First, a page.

Be disabled for work . Do you say it like this? If doctors tell the government you cannot work because you have a mental illness or suffered an accident , do you use' disabled'? And the sentence , 'be disabled for work' is right ? Because some disabled people can work . In Spanish there is a difference between being 'incapacitado' ( can never work , it's against the law because you receive benefits) or 'discapacitado' ( sometimes you can work , like blind people in special positions Thank you very much
Jul 11, 2019 4:56 PM
Answers · 8
I am a British English speaker from Australia. To me, 'disabled' has the connotation of a physical impairment. You can be disabled and be a productive, full-time worker. If for any reason - physical or mental - you are unable to work, then you would probably be described as 'unfit for work'. I think someone who was suffering a mental illness - such as PTSD or severe depression who was unable to work as a result might be quite offended to be described as 'disabled'.
July 12, 2019
From a linguistic point of view, Americans would generally say "disabled". The United States has laws protecting the disabled from discrimination which require public and private institutions to make accommodations to allow the disabled to work. The disabled here are eligible for some government payments whether or not they have ever worked. I'm sure there is a vocabulary to describe the various conditions, but it isn't widely known and, at any rate, would vary from country to country.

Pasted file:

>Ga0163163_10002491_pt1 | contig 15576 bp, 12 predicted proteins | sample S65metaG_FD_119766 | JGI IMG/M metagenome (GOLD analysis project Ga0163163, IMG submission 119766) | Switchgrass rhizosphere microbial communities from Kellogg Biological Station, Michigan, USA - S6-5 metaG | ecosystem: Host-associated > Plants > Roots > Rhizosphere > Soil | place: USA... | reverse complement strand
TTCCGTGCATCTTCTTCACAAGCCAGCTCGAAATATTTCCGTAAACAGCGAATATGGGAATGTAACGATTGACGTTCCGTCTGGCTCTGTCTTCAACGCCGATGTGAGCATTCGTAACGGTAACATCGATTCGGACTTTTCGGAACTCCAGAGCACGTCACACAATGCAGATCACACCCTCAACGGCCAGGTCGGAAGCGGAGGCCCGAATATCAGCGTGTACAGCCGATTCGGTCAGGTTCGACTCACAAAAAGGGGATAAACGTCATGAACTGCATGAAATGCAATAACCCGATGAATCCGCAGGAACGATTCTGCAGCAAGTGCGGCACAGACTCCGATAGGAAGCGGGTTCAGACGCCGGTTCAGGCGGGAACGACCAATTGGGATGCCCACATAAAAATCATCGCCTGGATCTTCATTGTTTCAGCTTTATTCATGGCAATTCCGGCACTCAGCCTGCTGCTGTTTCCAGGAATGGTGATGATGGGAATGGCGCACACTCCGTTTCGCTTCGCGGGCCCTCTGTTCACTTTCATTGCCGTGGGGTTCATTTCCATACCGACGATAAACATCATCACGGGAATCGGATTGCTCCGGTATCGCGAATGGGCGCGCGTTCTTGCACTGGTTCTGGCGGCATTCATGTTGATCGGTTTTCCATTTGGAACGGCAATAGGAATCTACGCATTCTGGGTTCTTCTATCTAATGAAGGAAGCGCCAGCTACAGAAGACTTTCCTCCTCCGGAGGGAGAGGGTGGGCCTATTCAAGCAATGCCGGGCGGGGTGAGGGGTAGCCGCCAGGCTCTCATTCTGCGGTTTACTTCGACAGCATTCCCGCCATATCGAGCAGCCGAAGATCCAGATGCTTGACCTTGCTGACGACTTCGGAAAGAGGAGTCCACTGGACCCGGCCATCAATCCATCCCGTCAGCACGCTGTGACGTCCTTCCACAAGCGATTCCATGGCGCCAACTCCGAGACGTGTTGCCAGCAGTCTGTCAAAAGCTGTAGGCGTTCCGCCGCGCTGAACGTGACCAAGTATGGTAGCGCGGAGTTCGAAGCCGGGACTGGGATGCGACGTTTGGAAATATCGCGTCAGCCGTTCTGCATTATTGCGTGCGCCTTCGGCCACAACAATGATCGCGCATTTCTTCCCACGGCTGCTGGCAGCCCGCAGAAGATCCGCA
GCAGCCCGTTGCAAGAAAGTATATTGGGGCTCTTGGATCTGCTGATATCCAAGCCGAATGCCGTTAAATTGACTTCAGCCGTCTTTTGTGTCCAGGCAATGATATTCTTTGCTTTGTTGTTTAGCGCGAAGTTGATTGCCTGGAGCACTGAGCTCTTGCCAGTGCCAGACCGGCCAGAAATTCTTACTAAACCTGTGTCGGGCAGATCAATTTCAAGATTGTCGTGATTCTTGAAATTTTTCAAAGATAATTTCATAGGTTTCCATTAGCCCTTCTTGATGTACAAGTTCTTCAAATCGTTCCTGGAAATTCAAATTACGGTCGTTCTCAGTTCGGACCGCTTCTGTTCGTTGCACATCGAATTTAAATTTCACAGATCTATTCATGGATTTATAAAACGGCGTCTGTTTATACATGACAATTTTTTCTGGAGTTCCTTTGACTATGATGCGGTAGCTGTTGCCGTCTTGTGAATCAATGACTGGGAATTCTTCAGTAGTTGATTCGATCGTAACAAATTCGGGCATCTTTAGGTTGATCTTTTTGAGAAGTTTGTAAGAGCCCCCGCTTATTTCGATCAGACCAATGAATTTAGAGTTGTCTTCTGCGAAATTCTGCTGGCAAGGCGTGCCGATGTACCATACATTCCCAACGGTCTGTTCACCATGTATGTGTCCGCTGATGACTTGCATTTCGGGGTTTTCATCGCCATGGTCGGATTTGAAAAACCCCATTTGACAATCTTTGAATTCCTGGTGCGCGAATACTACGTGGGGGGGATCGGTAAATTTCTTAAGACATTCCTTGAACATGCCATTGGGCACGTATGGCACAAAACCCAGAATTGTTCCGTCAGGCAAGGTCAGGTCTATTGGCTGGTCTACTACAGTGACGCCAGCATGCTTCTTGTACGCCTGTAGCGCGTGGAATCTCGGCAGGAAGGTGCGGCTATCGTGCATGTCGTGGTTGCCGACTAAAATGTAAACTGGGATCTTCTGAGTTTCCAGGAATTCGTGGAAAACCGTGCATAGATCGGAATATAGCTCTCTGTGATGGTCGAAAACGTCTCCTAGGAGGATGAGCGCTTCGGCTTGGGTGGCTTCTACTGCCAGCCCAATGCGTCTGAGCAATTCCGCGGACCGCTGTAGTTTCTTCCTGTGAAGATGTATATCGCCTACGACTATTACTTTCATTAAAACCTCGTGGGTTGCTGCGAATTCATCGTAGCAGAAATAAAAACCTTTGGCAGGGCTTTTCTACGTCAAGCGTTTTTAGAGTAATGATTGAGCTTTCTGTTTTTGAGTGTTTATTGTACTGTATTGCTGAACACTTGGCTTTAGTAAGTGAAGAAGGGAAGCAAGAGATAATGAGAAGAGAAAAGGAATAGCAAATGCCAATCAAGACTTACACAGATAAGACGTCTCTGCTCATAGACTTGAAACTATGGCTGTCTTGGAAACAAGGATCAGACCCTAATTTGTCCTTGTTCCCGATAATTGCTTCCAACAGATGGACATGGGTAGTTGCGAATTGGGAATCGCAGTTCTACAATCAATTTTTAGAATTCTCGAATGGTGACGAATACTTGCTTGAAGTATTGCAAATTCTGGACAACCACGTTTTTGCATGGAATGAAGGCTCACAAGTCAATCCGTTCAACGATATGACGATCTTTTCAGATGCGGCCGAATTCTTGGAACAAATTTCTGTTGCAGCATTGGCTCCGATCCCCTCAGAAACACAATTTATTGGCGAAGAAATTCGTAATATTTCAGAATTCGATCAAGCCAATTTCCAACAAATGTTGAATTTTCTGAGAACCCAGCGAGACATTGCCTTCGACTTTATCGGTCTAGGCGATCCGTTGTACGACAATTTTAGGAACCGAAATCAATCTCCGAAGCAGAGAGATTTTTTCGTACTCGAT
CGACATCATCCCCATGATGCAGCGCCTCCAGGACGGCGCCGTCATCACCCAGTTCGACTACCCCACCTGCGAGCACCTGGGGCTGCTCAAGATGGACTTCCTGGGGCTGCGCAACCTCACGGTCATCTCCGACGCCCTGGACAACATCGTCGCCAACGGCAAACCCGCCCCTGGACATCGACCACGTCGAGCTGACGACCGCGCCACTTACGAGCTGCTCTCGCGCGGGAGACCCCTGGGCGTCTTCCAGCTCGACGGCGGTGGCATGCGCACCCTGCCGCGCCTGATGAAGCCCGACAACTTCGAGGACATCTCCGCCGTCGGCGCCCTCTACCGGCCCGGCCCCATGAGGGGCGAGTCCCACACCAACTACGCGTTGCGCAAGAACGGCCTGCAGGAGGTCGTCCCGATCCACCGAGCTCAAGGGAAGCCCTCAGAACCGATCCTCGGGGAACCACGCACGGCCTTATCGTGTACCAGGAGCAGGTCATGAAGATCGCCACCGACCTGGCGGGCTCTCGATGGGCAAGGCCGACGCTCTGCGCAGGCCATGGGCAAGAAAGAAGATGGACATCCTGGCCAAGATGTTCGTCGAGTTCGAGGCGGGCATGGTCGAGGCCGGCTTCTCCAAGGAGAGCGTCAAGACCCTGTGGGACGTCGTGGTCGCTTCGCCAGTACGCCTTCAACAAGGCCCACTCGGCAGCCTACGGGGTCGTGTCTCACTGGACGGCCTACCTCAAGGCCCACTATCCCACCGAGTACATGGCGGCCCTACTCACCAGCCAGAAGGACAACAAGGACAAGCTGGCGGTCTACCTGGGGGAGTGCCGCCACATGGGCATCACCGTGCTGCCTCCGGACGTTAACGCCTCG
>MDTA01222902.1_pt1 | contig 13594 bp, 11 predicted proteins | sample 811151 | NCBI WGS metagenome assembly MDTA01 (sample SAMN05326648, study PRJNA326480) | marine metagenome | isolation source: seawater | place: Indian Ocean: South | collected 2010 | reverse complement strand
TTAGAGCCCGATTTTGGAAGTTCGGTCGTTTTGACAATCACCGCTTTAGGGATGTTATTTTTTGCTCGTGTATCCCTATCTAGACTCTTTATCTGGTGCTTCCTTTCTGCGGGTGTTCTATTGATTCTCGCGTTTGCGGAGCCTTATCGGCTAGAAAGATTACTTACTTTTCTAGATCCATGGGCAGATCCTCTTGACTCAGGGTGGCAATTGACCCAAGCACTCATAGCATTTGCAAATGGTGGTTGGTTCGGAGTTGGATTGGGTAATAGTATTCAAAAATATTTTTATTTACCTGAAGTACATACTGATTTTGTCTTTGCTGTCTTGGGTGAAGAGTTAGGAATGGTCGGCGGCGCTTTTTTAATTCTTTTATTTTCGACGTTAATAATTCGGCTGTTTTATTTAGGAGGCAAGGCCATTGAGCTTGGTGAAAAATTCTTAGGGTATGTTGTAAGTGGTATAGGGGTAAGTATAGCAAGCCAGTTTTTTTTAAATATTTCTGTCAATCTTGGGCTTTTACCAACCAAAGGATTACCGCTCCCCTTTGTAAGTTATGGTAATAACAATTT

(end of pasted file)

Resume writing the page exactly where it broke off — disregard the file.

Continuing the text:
July 11, 2019
That's an excellent question. It probably depends on the country, but in Canada an employer and doctor would use the phrase "incapacitated for work" to describe a person who cannot work due to an injury or a mental illness.
July 11, 2019
“Disabled for work” is not a natural phrase, no. In the US and therefore with American English, we talk about being “on disability” or “receiving disability” meaning the public payments to workers who were able-bodied *until* they were injured/disabled on the job and became unable work anymore. In American culture there is a very strong bias towards work. And there is no universal definition of “disability”. There is very little social recognition of people who were born disabled. To receive disability payments in the US, you really have to provide evidence of a work history, because the assumption is that disability is some condition you get as a worker. And there is little support for, yes, that very common situation where disabled people can work somewhat, maybe part-time, but still need health benefits or some public assistance to live independently. There really isn’t a phrase for them.
July 11, 2019
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